Geologists from Stanford University recently made an astounding discovery. Drilling core samples in Palo Alto, a thousand feet below Sand Hill Road, they discovered the fossils of an ancient civilization. Their excitement grew as excavation revealed a Neanderthal community with complex tools, written language, and a primitive subscription economy.
A paleo-forensic team pieced together the daily life of one adult Neanderthal that lived there 40,000 years ago. They’ve published his narrative below, and titled their work the Tales of Groc, the Customer Success Caveman. Read Chapter 4 here.
Chapter 5: New Model
The weeks after the Thump conference were a busy time at StoneHenjj. CSMs had a significant backlog of work and the company’s sales reps were following up on the dozens of prospect meetings they had hosted. Reps and CSMs had been grunting praises of the upcoming release of Go-Cart. This new model of Cart was smaller, faster, and emphasized a fun user experience over any commercial application. Go-Cart was announced two days ahead of the Thump conference and had brought a lot of attention to the company.
But the new model of Cart was just half the story. StoneHenjj had also announced their new venture, a recreational Cart–racing league. The Neanderthal Association of Stone and Conifer Axle Racing Technology, NASCART for short, would combine high-speed excitement with cutting-edge technology. This created a slew of new marketing, sponsorship, and entertainment opportunities for StoneHenjj. While new business of the older Cart models was slumping, the company had created an entirely new vertical to own. The TAR (total available rabbits) was off the charts.
Groc was alarmed, however, when he began to receive some of the new accounts that had purchased Go-Cart. The engineers had designed the model for recreational use, with some high-speed delivery use-cases as well. But the first three Go-Cart subscribers assigned to Groc were larger Enterprise logos. Most would have been better off had they purchased an earlier model of Cart that was not as sleek, but was better suited for them. Some, lured by the conceptual appeal of Cart racing, had no strong use for Go-Cart at all.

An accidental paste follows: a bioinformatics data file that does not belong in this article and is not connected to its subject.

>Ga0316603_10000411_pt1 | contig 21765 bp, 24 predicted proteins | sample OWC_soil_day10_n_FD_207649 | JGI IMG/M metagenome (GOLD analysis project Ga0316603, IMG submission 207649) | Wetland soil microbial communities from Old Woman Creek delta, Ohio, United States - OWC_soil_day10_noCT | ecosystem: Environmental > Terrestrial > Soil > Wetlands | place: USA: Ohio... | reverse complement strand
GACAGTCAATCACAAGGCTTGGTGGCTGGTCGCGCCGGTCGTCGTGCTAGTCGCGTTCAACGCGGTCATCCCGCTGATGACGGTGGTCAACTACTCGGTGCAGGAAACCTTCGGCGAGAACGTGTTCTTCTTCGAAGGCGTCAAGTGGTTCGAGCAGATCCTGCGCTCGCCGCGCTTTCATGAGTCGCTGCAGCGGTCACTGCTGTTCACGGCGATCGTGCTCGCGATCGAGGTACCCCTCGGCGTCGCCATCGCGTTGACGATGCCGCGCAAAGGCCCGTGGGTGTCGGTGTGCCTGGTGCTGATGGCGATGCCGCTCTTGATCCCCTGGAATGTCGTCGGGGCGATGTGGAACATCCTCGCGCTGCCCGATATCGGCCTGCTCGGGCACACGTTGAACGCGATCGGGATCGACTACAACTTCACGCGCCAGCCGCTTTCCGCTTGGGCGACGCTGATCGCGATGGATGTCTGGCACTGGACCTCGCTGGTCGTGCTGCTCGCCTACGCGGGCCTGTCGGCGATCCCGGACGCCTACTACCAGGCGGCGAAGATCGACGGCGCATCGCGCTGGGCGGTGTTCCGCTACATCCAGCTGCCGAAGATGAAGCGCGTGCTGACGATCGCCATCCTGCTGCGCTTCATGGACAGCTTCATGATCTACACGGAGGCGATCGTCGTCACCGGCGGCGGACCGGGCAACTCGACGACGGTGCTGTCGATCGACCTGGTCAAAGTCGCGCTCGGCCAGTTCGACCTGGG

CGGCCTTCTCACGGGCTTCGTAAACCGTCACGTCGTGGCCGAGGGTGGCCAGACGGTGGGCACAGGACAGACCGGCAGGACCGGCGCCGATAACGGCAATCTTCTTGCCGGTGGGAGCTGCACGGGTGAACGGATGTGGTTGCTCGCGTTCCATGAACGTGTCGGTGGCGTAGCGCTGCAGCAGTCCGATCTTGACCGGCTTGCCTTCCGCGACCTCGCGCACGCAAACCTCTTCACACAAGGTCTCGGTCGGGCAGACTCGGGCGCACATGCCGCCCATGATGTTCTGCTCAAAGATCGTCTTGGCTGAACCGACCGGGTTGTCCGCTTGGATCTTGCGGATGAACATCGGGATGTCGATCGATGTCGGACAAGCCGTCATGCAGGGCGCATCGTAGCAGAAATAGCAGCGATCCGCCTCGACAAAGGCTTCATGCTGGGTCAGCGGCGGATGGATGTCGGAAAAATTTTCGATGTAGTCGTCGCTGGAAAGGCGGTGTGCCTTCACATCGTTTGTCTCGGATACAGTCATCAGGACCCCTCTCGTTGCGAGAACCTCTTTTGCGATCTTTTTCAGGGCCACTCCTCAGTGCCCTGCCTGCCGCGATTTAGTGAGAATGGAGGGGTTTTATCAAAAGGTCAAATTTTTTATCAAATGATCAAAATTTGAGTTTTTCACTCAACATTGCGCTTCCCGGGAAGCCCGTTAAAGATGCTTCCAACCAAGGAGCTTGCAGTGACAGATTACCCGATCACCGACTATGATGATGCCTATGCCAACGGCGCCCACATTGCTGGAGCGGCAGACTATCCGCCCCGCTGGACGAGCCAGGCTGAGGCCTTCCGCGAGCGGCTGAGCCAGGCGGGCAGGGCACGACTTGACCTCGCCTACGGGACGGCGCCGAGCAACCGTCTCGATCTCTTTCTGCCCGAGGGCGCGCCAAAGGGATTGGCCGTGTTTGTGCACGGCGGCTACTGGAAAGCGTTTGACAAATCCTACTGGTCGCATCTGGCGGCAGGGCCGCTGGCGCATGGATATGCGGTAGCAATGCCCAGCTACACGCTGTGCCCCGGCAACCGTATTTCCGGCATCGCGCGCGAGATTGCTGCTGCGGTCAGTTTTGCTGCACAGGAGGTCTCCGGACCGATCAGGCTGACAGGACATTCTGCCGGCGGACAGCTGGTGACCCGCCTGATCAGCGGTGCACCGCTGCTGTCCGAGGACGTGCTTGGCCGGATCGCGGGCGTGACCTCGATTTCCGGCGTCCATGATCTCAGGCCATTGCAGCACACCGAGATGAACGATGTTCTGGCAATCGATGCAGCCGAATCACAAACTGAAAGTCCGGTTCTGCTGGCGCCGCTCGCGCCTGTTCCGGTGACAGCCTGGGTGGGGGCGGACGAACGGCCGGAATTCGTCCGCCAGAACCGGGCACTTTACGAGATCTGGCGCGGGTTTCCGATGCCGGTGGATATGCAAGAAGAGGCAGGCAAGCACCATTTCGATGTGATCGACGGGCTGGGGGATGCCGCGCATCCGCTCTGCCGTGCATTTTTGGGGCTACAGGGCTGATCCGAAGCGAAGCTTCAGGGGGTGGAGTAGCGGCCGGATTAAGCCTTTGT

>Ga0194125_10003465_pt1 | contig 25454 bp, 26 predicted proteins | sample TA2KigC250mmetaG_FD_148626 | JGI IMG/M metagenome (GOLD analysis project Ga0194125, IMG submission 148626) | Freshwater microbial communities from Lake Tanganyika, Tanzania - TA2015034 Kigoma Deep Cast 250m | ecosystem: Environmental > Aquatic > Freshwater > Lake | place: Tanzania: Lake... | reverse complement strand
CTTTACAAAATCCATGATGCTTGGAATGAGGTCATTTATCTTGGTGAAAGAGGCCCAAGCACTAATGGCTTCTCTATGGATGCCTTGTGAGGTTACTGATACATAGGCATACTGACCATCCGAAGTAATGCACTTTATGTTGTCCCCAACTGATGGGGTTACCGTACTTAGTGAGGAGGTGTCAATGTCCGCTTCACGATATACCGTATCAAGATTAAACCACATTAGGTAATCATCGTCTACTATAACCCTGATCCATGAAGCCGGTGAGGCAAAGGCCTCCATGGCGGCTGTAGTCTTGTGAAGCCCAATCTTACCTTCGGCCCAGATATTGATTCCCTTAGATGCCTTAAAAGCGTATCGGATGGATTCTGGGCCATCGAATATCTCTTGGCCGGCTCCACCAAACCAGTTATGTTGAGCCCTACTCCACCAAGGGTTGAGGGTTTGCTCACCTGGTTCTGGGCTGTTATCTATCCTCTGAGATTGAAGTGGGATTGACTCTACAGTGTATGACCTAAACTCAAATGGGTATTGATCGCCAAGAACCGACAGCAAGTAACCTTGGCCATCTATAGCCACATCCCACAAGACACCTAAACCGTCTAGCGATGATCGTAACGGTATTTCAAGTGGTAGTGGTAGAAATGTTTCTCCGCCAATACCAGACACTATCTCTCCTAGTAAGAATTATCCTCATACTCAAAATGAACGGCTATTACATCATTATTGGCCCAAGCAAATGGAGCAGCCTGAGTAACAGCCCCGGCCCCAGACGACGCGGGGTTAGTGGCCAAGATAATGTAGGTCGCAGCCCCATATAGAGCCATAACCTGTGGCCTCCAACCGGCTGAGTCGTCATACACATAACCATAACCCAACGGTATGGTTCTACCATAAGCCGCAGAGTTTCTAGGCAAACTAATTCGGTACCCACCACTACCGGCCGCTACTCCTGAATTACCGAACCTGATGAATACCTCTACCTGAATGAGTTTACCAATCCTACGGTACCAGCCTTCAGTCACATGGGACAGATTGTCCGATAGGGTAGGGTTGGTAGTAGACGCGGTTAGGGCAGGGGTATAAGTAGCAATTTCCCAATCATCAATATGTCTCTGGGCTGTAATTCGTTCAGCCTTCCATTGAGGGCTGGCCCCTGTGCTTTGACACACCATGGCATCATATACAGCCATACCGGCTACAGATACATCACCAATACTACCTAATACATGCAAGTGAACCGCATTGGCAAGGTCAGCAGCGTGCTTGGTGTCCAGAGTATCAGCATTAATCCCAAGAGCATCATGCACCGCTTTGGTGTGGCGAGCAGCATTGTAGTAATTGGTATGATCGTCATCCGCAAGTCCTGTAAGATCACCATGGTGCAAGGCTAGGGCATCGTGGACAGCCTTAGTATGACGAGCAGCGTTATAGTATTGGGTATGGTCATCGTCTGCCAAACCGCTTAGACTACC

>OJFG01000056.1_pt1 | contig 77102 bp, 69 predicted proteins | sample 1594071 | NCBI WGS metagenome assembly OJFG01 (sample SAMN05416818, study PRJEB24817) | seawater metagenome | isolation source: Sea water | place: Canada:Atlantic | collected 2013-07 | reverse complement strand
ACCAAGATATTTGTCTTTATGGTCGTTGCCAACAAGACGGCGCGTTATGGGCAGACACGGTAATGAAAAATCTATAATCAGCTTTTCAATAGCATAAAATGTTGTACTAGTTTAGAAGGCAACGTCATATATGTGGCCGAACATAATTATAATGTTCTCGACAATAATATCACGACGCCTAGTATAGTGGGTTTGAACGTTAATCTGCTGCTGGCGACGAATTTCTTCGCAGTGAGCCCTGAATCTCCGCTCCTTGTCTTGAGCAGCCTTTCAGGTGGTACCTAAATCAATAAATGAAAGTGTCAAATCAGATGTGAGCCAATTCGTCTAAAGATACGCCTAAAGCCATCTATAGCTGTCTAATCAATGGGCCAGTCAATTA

One Sales-to-CSM handoff that Groc attended onsite at FleaWorld really stuck in his mind. FleaWorld was a large chain of petting-zoos that brought attendees up close and personal with mammoths. Sometimes, the company required high-speed transportation of mammoths between locations in the event that one fell ill or escaped its pen. They had misguidedly signed a two-year Go-Cart subscription for this need.
The meeting was in FleaWorld’s executive cave, and all key stakeholders were there: Groc, Grrr, who had sold the deal, Bam, the StoneHenjj project manager, and three key team members from FleaWorld. Someone had brought their pet Mammoth with them, who stood patiently in the corner of the cave.
The FleaWorld team was very enthusiastic. “Right now, it takes us three days to move a mammoth from our Bedrock location to Cretaceous Canyon. With the speed of Go-Cart, we’re hoping to cut that to just three hours.” Groc was antsy. Had they even seen a Go-Cart in person? “We’d like to be fully implemented by the rainy season,” the FleaWorld team continued, “who should we reach out to for technical issues relating to weather?” At this point, the mammoth in the corner had begun pawing at the ground, wanting attention. Groc wondered, was anyone going to address the mammoth in the room?
Groc held his tongue, sensing it was not the right setting. But he sent a message to FleaWorld that evening voicing his concerns. They were surprised and a bit disappointed, but agreed to re-sign their contract to be mostly Millenium Carts. They did keep a subscription for one Go-Cart to enter into the NASCART league. Groc was thrilled to see the FleaWorld #55 Go-Cart take the Cinnabar 200 Championship that summer.